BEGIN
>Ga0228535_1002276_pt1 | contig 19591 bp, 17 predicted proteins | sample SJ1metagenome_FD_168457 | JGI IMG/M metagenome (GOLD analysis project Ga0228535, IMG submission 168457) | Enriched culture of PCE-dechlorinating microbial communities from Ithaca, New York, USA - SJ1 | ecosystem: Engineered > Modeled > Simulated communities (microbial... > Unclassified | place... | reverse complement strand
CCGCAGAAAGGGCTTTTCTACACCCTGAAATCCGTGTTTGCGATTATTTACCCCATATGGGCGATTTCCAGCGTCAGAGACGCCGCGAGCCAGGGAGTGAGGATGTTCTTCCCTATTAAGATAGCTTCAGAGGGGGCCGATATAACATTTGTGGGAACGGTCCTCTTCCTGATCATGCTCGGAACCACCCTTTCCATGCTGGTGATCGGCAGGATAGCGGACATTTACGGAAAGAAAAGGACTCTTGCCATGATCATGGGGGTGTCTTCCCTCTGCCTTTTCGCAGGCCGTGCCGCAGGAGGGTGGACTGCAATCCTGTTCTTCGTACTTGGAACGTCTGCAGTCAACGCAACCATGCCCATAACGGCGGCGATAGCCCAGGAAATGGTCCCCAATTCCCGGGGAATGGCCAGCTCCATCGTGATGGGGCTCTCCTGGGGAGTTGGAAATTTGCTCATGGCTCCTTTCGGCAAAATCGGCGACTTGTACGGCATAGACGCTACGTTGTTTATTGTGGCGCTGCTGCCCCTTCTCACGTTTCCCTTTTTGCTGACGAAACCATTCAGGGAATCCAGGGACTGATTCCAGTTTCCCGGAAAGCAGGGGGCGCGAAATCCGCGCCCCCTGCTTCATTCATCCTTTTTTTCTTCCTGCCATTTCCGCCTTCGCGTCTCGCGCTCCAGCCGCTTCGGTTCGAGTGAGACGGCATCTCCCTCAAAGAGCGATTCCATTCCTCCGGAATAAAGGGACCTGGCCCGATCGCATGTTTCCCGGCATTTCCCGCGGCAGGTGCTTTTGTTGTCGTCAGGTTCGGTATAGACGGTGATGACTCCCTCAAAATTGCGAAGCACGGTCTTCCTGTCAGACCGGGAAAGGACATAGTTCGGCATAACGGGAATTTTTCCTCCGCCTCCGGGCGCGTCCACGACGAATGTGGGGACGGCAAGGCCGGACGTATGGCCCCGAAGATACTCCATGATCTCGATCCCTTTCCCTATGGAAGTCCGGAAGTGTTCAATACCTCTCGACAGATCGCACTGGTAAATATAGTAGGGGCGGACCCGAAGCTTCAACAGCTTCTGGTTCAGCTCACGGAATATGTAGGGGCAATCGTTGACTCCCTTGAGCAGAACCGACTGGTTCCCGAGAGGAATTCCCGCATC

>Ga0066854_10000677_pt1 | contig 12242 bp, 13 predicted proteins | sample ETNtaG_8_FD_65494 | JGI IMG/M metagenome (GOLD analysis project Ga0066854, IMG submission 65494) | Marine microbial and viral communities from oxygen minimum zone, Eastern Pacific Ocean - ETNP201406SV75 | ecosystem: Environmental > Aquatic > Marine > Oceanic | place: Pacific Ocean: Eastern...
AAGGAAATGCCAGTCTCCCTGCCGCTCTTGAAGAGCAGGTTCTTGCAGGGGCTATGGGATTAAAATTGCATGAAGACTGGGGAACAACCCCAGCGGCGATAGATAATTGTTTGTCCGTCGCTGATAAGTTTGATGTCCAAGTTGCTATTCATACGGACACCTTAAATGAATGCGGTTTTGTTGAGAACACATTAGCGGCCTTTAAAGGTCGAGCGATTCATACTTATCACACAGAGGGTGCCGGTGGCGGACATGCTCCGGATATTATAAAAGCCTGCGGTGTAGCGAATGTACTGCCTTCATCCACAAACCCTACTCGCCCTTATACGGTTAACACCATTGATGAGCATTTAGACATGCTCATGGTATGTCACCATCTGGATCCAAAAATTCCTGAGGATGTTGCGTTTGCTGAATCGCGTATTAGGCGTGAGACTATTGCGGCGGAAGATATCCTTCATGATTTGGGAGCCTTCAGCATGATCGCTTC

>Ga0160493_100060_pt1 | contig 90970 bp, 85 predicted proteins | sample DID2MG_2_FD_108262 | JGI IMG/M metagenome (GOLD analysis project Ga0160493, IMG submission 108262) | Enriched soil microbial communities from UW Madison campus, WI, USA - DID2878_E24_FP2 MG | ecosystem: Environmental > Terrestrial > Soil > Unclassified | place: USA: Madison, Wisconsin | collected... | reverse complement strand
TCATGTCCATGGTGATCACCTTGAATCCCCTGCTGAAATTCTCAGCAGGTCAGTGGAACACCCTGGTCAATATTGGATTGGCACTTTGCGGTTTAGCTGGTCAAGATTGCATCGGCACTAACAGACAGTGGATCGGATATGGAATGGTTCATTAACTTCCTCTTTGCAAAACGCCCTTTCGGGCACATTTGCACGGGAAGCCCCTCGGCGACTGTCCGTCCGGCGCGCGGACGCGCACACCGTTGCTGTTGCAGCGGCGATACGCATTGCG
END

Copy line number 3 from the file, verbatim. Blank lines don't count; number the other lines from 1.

>Ga0066854_10000677_pt1 | contig 12242 bp, 13 predicted proteins | sample ETNtaG_8_FD_65494 | JGI IMG/M metagenome (GOLD analysis project Ga0066854, IMG submission 65494) | Marine microbial and viral communities from oxygen minimum zone, Eastern Pacific Ocean - ETNP201406SV75 | ecosystem: Environmental > Aquatic > Marine > Oceanic | place: Pacific Ocean: Eastern...